Jobs even in medicine may go the way of the pick and shovel as radiologists, for example, find themselves outsmarted by robots scanning images in mega seconds. While today’s radiologists are highly skilled technicians requiring up to 13-years post-high school, they’ll fall by the wayside just like Kasparov in a relative few years.
Meanwhile, many lawyers and paralegals, in an already crowded profession, are discovering that software has replaced them. Corporations, formerly engaged in litigation, traditionally dedicated untold hours to turning-up internal documents establishing precedent, which then had to be shared with the opposing side as part of the discovery process. E-discovery software, however, can sift documents including emails, for relevancy in an eye blink.
In the business world, accountants have been moved to the margins. Today, for example, you and I can resort to software to do our own bookkeeping quickly and accurately.
As for taxes, I just insert my TurboTax CD into my computer drive and, bingo, I can get my return out in an hour max, file it electronically, Fed or State, and
pay taxes due or request a refund. Frosting on the cake, just $45 versus the $300 I shelled out last time I visited the local H & R Block.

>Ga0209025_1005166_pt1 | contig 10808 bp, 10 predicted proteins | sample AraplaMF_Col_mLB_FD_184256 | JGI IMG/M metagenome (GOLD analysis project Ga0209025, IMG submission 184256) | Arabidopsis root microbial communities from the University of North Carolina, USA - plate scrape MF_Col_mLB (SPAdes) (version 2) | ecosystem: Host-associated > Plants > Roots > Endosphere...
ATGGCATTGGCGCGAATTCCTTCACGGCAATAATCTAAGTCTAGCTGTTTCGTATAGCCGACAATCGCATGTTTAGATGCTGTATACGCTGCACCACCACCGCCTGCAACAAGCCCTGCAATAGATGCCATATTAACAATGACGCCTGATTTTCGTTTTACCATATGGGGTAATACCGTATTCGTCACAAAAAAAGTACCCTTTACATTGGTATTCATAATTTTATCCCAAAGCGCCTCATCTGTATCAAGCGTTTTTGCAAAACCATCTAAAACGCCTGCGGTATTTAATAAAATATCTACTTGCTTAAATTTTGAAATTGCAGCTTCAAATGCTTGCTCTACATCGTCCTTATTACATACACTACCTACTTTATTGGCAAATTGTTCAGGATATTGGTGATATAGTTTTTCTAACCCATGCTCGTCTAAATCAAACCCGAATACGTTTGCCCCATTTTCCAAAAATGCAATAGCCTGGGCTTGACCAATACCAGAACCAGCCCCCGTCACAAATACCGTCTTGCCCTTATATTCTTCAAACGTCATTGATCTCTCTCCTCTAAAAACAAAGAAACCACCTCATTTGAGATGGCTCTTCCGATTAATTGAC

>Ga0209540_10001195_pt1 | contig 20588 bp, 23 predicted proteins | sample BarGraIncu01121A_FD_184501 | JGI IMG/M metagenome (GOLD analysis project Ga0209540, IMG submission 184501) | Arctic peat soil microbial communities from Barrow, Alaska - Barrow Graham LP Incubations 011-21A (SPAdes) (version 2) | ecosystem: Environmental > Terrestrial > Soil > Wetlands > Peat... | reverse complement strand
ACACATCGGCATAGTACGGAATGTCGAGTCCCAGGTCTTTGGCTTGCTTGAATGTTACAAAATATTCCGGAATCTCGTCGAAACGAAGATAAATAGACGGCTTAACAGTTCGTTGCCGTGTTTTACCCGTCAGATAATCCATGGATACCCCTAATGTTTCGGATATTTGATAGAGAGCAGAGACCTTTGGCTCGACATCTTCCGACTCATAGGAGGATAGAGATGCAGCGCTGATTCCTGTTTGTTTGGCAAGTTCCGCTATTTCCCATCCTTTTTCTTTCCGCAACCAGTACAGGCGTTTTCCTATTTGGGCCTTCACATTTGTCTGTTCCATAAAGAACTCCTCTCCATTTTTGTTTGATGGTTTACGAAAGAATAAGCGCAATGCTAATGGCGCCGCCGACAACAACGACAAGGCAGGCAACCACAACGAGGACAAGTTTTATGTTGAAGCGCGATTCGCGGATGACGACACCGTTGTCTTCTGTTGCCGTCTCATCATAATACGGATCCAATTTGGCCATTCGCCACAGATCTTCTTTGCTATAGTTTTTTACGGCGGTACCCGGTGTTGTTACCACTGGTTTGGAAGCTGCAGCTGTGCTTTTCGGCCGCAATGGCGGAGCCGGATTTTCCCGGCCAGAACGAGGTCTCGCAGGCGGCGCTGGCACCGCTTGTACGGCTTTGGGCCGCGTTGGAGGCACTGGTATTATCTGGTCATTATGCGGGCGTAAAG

Planning a career in journalism? Not so fast! Machines can now generate news stories using raw data with tools such as Quill platform. Research and correlation can be performed quickly, helping to eliminate fake news. (https://www.techemergence.com/automated-journalism-applications/)
How do you prepare your kids for such a world? The traditional resort has been getting a college degree, desirably in a STEM area, enhancing employment opportunity and long-term security.
If you think getting a degree in engineering or computer science can save you, think again. The number of graduates in those fields exceeds by 50% the number of jobs currently available, one big reason being the off-shoring of corporate computer needs. Call up Express Scripts as I’ve had to on several occasions recently and you get India.
Shockingly, some 50% of today’s college grads end up in jobs that really don’t call for a college degree. Many can’t find work at all and live at home with Mom and Dad.